ITHACA (NEW YORK) – Physicians have been mystified by chronic fatigue syndrome, a condition where normal exertion leads to debilitating fatigue that isn’t alleviated by rest. There are no known triggers, and diagnosis requires lengthy tests administered by an expert.
Now, for the first time, Cornell University researchers report they have identified biological markers of the disease in gut bacteria and inflammatory microbial agents in the blood.
In a study published June 23 in the journal Microbiome, the team describes how they correctly diagnosed myalgic encephalomyeletis/chronic fatigue syndrome (ME/CFS) in 83 percent of patients through stool samples and blood work, offering a noninvasive diagnosis and a step toward understanding the cause of the disease.
“Our work demonstrates that the gut bacterial microbiome in chronic fatigue syndrome patients isn’t normal, perhaps leading to gastrointestinal and inflammatory symptoms in victims of the disease,” said Maureen Hanson, the Liberty Hyde Bailey Professor in the Department of Molecular Biology and Genetics at Cornell and the paper’s senior author. “Furthermore, our detection of a biological abnormality provides further evidence against the ridiculous concept that the disease is psychological in origin.”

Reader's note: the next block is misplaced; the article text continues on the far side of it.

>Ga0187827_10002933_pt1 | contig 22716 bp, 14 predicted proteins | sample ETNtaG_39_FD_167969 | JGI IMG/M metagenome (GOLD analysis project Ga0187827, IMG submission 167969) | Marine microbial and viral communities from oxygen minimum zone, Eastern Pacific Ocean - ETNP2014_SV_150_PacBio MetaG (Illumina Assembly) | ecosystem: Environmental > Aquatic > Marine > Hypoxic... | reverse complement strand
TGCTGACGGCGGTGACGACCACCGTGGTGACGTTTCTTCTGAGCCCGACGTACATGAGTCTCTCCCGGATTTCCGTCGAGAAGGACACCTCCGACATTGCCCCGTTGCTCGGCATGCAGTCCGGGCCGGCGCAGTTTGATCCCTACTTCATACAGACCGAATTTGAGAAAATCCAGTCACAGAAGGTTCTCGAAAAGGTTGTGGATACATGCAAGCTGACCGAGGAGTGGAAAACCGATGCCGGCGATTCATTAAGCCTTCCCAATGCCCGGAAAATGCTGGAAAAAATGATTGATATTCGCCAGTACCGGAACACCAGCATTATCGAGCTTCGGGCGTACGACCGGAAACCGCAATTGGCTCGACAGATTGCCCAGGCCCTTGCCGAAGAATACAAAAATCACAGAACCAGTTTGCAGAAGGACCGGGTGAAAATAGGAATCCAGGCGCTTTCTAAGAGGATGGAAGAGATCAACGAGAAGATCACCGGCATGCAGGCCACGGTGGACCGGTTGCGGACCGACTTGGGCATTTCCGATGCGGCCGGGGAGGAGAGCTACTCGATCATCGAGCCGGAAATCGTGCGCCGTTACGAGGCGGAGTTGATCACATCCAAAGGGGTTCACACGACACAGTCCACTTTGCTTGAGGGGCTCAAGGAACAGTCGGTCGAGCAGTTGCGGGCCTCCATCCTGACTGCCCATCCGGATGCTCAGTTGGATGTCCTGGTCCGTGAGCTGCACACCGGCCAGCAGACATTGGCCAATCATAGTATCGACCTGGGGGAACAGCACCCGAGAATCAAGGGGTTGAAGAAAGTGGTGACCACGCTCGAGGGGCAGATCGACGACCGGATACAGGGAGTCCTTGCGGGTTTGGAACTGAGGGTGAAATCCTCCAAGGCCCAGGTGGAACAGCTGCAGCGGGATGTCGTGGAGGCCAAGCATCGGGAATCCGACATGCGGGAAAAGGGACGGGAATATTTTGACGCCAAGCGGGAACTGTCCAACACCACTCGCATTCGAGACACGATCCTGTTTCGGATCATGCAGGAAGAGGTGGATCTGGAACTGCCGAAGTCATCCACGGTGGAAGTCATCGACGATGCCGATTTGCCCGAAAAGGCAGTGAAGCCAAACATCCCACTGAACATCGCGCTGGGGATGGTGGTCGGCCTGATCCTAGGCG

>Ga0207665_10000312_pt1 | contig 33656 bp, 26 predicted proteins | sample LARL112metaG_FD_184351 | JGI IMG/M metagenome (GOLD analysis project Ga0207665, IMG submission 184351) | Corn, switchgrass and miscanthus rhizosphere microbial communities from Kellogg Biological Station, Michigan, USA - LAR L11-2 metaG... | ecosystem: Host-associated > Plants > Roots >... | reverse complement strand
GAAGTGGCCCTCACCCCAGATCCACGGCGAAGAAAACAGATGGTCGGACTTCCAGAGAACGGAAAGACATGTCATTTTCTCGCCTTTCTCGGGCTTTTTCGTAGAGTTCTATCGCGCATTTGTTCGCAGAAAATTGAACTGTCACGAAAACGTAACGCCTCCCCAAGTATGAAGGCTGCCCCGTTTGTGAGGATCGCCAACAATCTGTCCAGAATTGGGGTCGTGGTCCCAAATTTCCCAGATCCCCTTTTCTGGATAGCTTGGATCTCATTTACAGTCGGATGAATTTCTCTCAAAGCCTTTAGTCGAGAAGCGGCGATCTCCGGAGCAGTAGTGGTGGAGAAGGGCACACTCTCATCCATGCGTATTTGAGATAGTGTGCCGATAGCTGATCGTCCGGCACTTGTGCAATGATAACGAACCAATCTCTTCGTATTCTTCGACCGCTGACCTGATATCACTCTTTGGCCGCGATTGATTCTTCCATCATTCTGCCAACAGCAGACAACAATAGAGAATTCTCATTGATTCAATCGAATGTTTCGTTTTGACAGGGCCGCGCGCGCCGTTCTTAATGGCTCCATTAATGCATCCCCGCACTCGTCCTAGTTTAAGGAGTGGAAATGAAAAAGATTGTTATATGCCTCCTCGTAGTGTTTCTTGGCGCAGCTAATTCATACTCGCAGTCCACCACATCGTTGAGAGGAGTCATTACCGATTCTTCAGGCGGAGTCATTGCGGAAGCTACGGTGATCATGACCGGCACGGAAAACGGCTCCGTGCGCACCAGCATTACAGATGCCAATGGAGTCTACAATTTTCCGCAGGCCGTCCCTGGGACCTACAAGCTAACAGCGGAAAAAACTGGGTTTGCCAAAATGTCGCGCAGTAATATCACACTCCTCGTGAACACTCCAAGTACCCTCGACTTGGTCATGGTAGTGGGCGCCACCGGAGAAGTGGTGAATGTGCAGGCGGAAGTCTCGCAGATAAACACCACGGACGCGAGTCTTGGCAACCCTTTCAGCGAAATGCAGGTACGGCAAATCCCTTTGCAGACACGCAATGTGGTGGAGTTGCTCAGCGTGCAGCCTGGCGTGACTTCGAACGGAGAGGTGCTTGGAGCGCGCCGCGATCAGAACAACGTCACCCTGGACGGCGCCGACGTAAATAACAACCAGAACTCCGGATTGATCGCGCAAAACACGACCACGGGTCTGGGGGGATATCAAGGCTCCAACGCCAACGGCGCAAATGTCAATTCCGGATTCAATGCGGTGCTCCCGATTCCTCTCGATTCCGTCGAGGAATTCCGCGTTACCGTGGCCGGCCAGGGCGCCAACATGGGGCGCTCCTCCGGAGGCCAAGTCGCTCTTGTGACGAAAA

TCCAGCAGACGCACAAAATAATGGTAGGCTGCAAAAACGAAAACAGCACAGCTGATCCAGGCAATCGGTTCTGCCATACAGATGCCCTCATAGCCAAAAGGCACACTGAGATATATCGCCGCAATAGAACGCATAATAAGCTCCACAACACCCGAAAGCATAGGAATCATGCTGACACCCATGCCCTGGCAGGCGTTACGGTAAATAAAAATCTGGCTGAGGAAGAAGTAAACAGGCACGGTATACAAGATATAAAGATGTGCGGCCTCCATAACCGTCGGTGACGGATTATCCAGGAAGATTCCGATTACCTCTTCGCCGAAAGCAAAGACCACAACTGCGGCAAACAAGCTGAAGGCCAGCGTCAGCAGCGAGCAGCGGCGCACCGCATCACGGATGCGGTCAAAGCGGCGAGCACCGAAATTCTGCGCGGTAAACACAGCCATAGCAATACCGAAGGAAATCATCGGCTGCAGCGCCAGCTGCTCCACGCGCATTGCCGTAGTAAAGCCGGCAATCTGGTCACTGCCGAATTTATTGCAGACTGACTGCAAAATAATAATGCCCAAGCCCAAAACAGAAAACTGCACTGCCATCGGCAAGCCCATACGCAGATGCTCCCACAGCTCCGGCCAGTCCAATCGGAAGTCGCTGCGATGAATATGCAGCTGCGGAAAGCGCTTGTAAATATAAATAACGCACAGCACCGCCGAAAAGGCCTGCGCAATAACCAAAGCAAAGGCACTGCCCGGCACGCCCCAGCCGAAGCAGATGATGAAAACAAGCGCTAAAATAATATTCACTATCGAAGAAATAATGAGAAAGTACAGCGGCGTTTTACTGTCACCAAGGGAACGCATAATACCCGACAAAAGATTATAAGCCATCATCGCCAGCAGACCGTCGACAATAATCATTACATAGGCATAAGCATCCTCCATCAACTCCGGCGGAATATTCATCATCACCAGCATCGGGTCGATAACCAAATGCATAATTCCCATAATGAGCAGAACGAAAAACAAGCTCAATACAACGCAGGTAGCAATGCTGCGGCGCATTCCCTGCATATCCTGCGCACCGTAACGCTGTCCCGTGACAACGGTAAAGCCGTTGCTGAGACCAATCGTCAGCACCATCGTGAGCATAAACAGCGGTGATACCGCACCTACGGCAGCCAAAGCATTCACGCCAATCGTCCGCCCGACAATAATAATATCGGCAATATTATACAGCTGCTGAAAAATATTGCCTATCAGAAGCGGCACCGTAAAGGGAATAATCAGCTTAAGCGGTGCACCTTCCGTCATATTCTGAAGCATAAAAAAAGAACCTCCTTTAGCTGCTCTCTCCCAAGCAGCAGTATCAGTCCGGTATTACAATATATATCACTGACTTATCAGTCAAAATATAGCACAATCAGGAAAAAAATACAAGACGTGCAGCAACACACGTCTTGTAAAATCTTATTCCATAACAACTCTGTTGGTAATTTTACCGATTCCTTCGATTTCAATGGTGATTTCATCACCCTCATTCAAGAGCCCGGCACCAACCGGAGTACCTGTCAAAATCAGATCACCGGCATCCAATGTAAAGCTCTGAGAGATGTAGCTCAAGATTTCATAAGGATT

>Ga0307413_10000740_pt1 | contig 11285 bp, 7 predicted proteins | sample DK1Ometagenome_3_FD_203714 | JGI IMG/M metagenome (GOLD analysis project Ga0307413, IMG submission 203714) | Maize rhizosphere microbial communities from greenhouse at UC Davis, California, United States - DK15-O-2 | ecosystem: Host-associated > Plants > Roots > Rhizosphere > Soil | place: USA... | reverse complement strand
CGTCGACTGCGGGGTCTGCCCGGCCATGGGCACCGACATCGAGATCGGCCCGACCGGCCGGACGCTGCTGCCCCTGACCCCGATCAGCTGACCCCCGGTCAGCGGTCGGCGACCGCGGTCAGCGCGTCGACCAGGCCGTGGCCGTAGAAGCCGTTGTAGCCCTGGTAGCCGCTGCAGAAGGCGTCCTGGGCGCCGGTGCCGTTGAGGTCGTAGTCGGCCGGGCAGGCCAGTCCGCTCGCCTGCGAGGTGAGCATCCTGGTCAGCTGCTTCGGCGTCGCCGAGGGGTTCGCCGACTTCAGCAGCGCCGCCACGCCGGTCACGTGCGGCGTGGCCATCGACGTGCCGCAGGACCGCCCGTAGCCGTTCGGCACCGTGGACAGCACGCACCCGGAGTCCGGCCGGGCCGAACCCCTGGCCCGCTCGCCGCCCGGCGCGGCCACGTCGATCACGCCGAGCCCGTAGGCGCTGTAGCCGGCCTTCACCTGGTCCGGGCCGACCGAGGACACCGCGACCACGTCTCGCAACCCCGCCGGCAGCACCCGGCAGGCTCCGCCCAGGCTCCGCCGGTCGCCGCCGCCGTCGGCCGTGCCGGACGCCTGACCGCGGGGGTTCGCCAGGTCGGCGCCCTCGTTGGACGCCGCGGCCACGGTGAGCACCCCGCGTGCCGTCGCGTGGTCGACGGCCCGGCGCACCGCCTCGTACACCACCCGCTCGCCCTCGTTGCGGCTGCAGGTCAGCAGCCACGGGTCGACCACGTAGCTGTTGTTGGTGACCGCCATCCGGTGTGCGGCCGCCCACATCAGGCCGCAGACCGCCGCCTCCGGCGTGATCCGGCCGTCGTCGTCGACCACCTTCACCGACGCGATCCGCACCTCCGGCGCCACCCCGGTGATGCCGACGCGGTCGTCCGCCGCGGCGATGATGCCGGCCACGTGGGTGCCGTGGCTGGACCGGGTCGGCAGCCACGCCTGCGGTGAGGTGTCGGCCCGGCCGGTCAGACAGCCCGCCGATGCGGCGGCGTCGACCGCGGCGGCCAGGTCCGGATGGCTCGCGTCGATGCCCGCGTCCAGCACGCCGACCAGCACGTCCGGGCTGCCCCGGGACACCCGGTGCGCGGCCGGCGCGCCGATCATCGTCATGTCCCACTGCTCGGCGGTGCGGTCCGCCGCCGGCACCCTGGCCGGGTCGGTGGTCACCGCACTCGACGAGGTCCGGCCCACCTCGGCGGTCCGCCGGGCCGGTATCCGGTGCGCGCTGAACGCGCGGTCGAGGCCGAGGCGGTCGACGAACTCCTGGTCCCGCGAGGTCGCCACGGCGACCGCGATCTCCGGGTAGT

“In the future, we could see this technique as a complement to other noninvasive diagnoses, but if we have a better idea of what is going on with these gut microbes and patients, maybe clinicians could consider changing diets, using prebiotics such as dietary fibers or probiotics to help treat the disease,” said Ludovic Giloteaux, a postdoctoral researcher and first author of the study.
In the study, Ithaca campus researchers collaborated with Dr. Susan Levine, an ME/CFS specialist in New York City, who recruited 48 people diagnosed with ME/CFS and 39 healthy controls to provide stool and blood samples.
The researchers sequenced regions of microbial DNA from the stool samples to identify different types of bacteria. Overall, the diversity of types of bacteria was greatly reduced and there were fewer bacterial species known to be anti-inflammatory in ME/CFS patients compared with healthy people, an observation also seen in people with Crohn’s disease and ulcerative colitis.